I use PEBrowseDbg.exe on windows and althought the decompiled code's syntax is slightly different than fasm syntax, it always decompiles the code as it was written. So if you can show me where fasm does not assembly properly (yes I know about the current bugs) then maybe I'll agree with you but in the mean time Razz Razz Razz Twisted Evil
Post 18 Jul 2007, 10:29
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vid
Verbosity in development


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Posts: 7105
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vid
Quote:
So if you can show me where fasm does not assembly properly (yes I know about the current bugs) then maybe I'll agree with you

are you suggesting that proper assembling is only requirement for production tool?

Quote:
any x86 assembler would need a rewrite (MASM, TASM, NASM, YASM, FASM, the lot)

No. They would only require to rewrite part which generates code. Or even better, they will only require ADDING support for new processor, and support for older processor can remain. FASM would have to be rewritten completely, not just X86_64.INC.
Post 18 Jul 2007, 10:50
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tom tobias



Joined: 09 Sep 2003
Posts: 1320
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tom tobias
vid wrote:
...FASM would have to be rewritten completely,
Then, in such a circumstance, let us hope the effort commences with the documentation FIRST, and the code last.
Post 18 Jul 2007, 11:13
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MichaelH



Joined: 03 May 2005
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MichaelH
Quote:

are you suggesting that proper assembling is only requirement for production tool?


That's always been the true power of fasm and what makes it the best tool ever!!!. You write a line of code and that's what is produced in the binary. I'm saddened for you that over the years here you've forgotten that and moved to HLL's like C that do not produce exactly what you write. Come back from the dark side vid Smile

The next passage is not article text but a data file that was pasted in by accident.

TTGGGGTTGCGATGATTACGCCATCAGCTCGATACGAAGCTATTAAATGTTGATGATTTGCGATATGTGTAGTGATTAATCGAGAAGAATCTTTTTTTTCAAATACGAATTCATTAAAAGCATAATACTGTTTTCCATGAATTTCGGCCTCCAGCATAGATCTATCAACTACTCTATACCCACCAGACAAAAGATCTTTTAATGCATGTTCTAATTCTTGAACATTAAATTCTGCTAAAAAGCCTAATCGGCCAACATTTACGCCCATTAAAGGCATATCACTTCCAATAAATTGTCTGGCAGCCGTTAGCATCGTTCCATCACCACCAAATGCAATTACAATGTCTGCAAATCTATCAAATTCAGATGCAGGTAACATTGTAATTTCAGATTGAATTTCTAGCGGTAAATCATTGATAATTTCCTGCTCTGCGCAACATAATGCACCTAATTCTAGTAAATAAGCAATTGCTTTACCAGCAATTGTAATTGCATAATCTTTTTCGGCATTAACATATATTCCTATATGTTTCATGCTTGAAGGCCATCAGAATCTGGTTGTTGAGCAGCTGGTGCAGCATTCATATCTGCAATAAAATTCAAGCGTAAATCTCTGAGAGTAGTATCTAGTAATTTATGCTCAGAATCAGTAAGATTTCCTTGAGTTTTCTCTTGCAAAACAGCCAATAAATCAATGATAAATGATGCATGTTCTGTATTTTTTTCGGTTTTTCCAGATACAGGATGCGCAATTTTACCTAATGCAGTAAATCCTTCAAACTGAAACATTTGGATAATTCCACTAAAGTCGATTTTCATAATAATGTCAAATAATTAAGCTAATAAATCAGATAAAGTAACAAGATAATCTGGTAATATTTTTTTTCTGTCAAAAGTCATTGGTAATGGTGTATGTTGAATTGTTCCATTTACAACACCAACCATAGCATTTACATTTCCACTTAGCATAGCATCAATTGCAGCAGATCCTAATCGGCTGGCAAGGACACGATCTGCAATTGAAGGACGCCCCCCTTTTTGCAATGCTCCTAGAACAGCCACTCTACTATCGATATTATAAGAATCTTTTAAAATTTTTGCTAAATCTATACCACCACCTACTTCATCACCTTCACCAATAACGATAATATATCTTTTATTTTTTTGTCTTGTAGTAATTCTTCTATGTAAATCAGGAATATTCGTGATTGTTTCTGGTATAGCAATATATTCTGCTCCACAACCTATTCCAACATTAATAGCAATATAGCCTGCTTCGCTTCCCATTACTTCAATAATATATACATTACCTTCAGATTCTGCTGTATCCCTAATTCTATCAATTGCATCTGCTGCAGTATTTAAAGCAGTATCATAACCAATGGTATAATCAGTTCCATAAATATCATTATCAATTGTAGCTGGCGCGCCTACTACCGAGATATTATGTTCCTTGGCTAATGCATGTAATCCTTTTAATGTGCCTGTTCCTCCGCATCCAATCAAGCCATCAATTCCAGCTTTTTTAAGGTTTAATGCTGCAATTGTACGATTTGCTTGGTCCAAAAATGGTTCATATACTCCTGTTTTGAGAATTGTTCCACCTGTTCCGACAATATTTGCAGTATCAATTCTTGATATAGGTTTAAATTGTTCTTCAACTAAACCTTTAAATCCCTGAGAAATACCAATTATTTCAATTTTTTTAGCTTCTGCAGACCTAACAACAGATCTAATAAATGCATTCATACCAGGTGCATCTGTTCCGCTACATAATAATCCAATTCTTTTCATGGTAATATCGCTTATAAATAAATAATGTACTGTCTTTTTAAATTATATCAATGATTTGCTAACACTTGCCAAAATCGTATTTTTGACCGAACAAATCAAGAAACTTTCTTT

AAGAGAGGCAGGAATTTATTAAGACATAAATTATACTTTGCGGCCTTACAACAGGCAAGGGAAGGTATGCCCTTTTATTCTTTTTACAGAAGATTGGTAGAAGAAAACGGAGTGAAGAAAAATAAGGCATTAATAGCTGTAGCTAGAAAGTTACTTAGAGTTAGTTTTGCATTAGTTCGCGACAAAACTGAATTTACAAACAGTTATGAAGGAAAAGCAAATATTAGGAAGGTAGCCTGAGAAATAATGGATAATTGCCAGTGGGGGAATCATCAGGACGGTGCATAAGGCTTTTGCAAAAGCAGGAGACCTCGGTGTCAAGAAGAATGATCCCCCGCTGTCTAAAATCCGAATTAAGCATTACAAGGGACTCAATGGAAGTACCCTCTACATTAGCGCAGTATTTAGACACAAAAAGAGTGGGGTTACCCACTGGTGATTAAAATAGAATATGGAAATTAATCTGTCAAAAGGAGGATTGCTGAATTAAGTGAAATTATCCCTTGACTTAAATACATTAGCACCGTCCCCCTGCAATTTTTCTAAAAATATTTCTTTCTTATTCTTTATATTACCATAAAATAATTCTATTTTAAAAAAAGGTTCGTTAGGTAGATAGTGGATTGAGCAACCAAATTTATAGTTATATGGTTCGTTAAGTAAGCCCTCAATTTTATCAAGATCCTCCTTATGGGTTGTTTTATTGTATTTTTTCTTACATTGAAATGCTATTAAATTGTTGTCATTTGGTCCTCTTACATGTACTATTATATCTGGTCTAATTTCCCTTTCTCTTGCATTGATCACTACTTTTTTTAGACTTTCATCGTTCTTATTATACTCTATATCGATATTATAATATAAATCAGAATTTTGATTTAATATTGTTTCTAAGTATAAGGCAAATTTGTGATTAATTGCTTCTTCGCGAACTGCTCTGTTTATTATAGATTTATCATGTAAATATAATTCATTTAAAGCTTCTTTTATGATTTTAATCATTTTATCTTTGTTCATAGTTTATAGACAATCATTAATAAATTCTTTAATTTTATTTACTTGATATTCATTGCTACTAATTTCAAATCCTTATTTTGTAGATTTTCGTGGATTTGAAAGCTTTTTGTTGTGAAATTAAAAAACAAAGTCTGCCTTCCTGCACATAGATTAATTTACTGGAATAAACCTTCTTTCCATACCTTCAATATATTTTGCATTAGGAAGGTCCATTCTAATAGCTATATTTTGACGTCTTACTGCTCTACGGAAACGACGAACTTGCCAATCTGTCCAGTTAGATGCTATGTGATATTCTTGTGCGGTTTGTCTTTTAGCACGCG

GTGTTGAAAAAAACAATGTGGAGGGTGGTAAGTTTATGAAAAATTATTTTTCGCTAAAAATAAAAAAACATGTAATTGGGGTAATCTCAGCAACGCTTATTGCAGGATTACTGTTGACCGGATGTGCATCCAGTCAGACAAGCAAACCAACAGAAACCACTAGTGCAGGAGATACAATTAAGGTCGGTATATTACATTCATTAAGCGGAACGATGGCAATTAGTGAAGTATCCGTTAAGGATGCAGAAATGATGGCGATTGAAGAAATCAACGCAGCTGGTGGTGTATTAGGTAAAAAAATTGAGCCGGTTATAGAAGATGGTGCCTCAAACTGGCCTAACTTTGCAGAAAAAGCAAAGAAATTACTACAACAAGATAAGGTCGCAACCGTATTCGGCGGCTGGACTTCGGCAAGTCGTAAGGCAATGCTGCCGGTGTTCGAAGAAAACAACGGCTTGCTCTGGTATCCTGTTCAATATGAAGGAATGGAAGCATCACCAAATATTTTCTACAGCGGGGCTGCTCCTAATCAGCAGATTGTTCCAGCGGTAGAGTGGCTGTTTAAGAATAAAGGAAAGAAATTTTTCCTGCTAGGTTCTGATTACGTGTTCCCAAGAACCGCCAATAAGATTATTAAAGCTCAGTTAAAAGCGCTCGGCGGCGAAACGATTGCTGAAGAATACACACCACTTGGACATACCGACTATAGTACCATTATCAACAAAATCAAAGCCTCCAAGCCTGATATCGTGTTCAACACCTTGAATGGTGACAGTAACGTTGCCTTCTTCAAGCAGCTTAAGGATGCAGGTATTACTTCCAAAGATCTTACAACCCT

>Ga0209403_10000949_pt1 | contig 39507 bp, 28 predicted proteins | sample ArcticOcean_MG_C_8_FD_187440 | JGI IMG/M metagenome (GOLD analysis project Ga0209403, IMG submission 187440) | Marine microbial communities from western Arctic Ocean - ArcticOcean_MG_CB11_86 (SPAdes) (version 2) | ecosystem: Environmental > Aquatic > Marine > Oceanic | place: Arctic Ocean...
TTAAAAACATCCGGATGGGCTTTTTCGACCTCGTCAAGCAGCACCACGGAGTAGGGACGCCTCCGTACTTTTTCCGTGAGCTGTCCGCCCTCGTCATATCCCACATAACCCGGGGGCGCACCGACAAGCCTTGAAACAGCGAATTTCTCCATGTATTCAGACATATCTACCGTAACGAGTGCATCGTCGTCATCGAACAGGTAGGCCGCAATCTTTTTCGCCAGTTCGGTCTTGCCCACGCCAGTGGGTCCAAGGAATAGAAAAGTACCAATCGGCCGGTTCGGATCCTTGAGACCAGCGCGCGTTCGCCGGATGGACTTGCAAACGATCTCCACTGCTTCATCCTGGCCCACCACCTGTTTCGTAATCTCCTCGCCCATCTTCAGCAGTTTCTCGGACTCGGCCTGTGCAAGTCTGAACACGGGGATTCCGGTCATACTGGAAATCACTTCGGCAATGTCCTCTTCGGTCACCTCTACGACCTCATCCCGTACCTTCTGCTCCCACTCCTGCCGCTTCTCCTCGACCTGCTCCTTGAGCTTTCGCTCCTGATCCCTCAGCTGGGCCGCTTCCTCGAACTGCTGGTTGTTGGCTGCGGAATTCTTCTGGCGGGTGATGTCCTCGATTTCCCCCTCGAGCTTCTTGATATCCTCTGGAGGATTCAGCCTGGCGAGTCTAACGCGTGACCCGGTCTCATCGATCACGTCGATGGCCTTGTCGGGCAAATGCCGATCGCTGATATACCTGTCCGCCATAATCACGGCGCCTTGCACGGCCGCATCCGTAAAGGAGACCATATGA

Documentation tom? ..... can you please speak english so we can all understand Wink
Post 18 Jul 2007, 12:18
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vid
Verbosity in development


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Posts: 7105
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vid
Quote:
I'm saddened for you that over the years here you've forgotten that and moved to HLL's like C that do not produce exactly what you write.
Actually, i have learn C well enough, so now it produces code just like i want. Doing extra work to get same result isn't a very good idea.

Usually in bigger project, most of code is just calls to other procedures. This is almost as fast when written in C, as in ASM, but takes considerably longer in ASM, and isn't portable. Of course, if someone wants to write it in ASM, it is fine. I don't like writing same routine stuff all over, when i know computer can do it for me. This is exactly same idea as with macros, just pushed little further.

Don't you use macros? You must have lot of fun using "db"s to declare import section "exactly as you write it".

Really MichaelH... I suggest you to learn C as good as you know assembly, try to code something bigger in both of them, and THEN you have enough experiences judge and compare them.
Post 18 Jul 2007, 13:35